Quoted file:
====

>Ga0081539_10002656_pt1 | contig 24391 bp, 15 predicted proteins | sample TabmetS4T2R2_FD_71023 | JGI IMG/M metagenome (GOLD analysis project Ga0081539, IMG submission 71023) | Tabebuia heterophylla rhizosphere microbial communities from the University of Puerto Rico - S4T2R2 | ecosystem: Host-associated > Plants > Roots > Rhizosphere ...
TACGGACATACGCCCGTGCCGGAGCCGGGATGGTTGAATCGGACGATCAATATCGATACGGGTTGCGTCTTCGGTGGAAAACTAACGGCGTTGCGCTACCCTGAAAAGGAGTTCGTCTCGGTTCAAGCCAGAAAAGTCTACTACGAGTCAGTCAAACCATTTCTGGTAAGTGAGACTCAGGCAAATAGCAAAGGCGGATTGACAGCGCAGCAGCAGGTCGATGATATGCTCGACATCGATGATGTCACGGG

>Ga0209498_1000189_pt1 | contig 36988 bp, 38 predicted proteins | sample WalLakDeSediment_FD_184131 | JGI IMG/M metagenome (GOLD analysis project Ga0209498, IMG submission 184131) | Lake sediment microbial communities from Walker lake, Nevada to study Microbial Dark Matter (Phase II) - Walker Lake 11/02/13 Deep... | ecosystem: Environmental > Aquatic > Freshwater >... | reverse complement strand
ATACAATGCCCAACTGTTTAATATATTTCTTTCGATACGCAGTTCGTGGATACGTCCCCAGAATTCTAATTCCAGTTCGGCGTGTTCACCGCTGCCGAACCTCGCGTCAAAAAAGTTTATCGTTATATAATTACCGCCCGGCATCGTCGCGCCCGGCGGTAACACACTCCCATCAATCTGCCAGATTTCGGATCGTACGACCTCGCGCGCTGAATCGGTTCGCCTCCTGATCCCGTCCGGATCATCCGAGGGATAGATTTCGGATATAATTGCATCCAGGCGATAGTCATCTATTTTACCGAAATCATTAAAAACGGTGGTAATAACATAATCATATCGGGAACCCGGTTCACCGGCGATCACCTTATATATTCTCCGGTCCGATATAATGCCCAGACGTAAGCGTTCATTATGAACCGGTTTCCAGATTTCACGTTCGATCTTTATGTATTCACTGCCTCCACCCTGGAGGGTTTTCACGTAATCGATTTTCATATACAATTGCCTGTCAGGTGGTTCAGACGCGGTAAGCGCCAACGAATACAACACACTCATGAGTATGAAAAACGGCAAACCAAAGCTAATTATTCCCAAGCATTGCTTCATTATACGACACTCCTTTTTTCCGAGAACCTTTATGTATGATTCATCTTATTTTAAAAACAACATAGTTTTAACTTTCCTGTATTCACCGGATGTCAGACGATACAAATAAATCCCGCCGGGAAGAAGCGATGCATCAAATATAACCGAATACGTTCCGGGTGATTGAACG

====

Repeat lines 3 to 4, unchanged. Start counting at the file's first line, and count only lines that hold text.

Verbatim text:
>Ga0209498_1000189_pt1 | contig 36988 bp, 38 predicted proteins | sample WalLakDeSediment_FD_184131 | JGI IMG/M metagenome (GOLD analysis project Ga0209498, IMG submission 184131) | Lake sediment microbial communities from Walker lake, Nevada to study Microbial Dark Matter (Phase II) - Walker Lake 11/02/13 Deep... | ecosystem: Environmental > Aquatic > Freshwater >... | reverse complement strand
ATACAATGCCCAACTGTTTAATATATTTCTTTCGATACGCAGTTCGTGGATACGTCCCCAGAATTCTAATTCCAGTTCGGCGTGTTCACCGCTGCCGAACCTCGCGTCAAAAAAGTTTATCGTTATATAATTACCGCCCGGCATCGTCGCGCCCGGCGGTAACACACTCCCATCAATCTGCCAGATTTCGGATCGTACGACCTCGCGCGCTGAATCGGTTCGCCTCCTGATCCCGTCCGGATCATCCGAGGGATAGATTTCGGATATAATTGCATCCAGGCGATAGTCATCTATTTTACCGAAATCATTAAAAACGGTGGTAATAACATAATCATATCGGGAACCCGGTTCACCGGCGATCACCTTATATATTCTCCGGTCCGATATAATGCCCAGACGTAAGCGTTCATTATGAACCGGTTTCCAGATTTCACGTTCGATCTTTATGTATTCACTGCCTCCACCCTGGAGGGTTTTCACGTAATCGATTTTCATATACAATTGCCTGTCAGGTGGTTCAGACGCGGTAAGCGCCAACGAATACAACACACTCATGAGTATGAAAAACGGCAAACCAAAGCTAATTATTCCCAAGCATTGCTTCATTATACGACACTCCTTTTTTCCGAGAACCTTTATGTATGATTCATCTTATTTTAAAAACAACATAGTTTTAACTTTCCTGTATTCACCGGATGTCAGACGATACAAATAAATCCCGCCGGGAAGAAGCGATGCATCAAATATAACCGAATACGTTCCGGGTGATTGAACG